was one of the more successful titles, and was the very first to print the Constitution of the United States
. While that issue, September 19, 1787, ranks well into six figures,
dates surrounding it are typically found in the $45 - $80 range and offer a perspective of life in the city where and when the Constitution
was being created. The ‘Columbian Centinel
’ from Boston
was perhaps the most successful title in 18th
century America and its pages document the complete scope of America politics and life from 1785 thru Washington’s election
to his death
just weeks before the end of the century.
century American titles which are within the budgets of even the most modest collectors are the ‘Connecticut Courant
’, ‘Dunlap’s American Daily Advertiser
’, ‘Gazette of the United States
’, the ‘Massachusetts Spy
’, and ‘The Herald, A Gazette For The Country
’ and others. Nice issues from the formative years of the federal government can be had for under $50 each.
While first reports of the most historic events of the 17th
centuries will always command top dollar among the most savvy of collectors, the hobby of collecting rare newspapers offers a tremendous wealth of issues at surprisingly low prices, while at the same time offering fascinating content on life only known to others through history books. And this hobby is one that offers the entire spectrum of political, economic, and social history to every collector. What other hobby can make that claim? But perhaps most importantly, this hobby let’s you hold—quite literally—history in your hands.
January 25, 2013 by TimHughes · Leave a Comment
The front page of "The Edinburgh Advertiser CLOMID OVER THE COUNTER, ", July 23, 1779, has a great letter (see below) signed by "An Englishman" which pretty much sums up the Revolutionary War through the mid-point of 1779. Never before have I seen a more accurate appraisal of the situation in so few words., CLOMID dangers. CLOMID from mexico. Low dose CLOMID. CLOMID street price. CLOMID coupon. CLOMID overnight. Real brand CLOMID online. Buy generic CLOMID. Order CLOMID online c.o.d. CLOMID interactions. CLOMID natural. Comprar en línea CLOMID, comprar CLOMID baratos. Order CLOMID online overnight delivery no prescription. CLOMID no rx. CLOMID forum. CLOMID samples. Doses CLOMID work. After CLOMID. Where can i buy CLOMID online. Buy no prescription CLOMID online. Effects of CLOMID. Online buying CLOMID hcl. Order CLOMID no prescription. Herbal CLOMID. Buy CLOMID online no prescription. CLOMID without prescription. Order CLOMID from mexican pharmacy. CLOMID price, coupon. CLOMID images. CLOMID pharmacy. CLOMID price. CLOMID without a prescription. CLOMID steet value. CLOMID use. CLOMID duration.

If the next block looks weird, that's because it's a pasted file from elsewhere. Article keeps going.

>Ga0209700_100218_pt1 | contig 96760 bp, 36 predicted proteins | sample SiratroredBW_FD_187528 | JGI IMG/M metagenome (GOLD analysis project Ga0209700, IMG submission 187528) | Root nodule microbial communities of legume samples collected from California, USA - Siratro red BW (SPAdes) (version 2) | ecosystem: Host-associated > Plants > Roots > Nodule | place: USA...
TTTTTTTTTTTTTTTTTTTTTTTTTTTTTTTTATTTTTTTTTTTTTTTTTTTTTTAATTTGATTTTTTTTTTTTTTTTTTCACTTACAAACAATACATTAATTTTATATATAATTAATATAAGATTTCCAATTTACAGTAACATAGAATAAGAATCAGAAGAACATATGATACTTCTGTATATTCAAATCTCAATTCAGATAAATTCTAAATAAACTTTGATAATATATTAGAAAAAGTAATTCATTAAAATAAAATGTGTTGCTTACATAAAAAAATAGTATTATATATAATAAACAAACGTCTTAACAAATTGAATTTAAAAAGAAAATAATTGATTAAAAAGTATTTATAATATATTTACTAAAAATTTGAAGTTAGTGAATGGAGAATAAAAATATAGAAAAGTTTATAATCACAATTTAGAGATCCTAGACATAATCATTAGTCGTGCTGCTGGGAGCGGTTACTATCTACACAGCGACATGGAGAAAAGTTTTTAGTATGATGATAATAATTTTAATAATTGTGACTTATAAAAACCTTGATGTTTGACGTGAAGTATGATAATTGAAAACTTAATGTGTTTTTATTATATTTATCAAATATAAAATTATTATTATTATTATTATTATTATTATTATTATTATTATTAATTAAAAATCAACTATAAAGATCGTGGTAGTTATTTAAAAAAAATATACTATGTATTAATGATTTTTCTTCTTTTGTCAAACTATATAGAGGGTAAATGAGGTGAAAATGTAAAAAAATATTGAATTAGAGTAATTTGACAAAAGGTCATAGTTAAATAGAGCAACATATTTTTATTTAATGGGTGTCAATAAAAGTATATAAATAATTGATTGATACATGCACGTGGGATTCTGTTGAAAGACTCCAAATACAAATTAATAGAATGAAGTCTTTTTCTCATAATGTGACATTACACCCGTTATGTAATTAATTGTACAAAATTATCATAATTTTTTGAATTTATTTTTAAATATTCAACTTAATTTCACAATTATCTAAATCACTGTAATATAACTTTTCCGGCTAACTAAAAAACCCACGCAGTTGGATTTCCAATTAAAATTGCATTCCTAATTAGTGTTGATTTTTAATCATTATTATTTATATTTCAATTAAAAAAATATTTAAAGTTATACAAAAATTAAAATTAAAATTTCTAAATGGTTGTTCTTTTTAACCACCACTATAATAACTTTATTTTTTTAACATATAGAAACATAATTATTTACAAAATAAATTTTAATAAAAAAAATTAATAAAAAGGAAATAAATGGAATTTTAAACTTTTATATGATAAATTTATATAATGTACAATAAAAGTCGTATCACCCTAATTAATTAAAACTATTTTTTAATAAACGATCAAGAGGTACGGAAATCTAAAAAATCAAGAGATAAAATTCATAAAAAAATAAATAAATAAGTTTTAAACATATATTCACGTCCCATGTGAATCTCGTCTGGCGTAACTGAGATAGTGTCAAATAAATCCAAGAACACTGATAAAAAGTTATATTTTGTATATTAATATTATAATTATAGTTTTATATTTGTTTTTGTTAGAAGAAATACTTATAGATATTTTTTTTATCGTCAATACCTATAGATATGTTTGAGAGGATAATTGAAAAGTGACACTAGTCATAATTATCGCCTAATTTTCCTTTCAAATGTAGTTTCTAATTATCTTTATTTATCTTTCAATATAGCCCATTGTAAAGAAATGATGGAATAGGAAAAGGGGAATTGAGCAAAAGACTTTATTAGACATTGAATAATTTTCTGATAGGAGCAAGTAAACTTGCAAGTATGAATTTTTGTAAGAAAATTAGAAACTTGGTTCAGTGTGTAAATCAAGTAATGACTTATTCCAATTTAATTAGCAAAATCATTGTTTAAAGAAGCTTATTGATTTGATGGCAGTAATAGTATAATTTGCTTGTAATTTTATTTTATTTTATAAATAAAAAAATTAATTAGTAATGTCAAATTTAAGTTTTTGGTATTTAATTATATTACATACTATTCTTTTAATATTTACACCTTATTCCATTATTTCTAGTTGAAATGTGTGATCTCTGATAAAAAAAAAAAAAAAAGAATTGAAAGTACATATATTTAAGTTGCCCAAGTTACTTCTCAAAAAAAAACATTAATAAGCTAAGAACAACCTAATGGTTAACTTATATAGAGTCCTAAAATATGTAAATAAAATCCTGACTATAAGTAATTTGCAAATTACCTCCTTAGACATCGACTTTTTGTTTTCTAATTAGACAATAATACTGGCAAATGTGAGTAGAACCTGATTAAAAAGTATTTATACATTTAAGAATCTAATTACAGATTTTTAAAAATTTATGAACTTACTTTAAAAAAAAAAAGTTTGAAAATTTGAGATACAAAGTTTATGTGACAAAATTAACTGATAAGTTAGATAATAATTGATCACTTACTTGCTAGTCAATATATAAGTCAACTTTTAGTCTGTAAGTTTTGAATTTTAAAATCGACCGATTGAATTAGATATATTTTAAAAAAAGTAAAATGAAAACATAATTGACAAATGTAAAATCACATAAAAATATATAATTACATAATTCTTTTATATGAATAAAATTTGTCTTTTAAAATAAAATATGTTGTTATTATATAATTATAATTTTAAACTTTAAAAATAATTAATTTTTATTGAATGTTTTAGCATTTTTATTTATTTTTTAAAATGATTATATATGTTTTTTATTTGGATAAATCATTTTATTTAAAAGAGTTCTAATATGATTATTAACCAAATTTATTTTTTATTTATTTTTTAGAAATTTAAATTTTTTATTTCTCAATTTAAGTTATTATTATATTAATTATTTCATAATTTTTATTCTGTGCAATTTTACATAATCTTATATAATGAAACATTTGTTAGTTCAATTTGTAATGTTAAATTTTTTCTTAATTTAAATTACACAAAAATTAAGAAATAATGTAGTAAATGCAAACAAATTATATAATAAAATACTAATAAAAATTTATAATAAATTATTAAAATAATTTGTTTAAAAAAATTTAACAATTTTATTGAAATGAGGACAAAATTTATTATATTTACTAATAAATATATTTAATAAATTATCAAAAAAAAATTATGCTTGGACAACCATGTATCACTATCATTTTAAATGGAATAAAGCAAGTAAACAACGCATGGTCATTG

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January 16, 2013 by GuyHeilenman · Leave a Comment
The following is a 2nd look at a post from a few years ago. We've updated the images to make the text easier to read. Please enjoy.
Although much has been written about Patrick Henry, a December 18, 1840
issue of the Citizen Soldier, Vermont, gives us a glimpse as to how he was viewed within less than 50 years of his death. The end of the biography has a few extra treats as well. Although quite lengthy... it is certainly worth the read:
December 3, 2012 by The Traveler · Leave a Comment
Today I traveled back to England through The Post Boy dated December 4, 1712
. There I found that the Duke of Hamilton, who was about to be Ambassador, had fought a duel with Lord Mohun, but "... was kill'd upon the Spot, as well as his Adversary...".
Also within this issue are two different references to the "Pestilential Sickness" in which two women from Presbourg had recently died and there was great fear of it spreading. The other article spoke of "necessary Orders"
begin given to prevent the spreading of the disease.
I realize that we are not dealing with pestilential issues, but just a reminder that if you have not yet received your flu shot, you still have time!
July 23, 2012 by TimHughes · Leave a Comment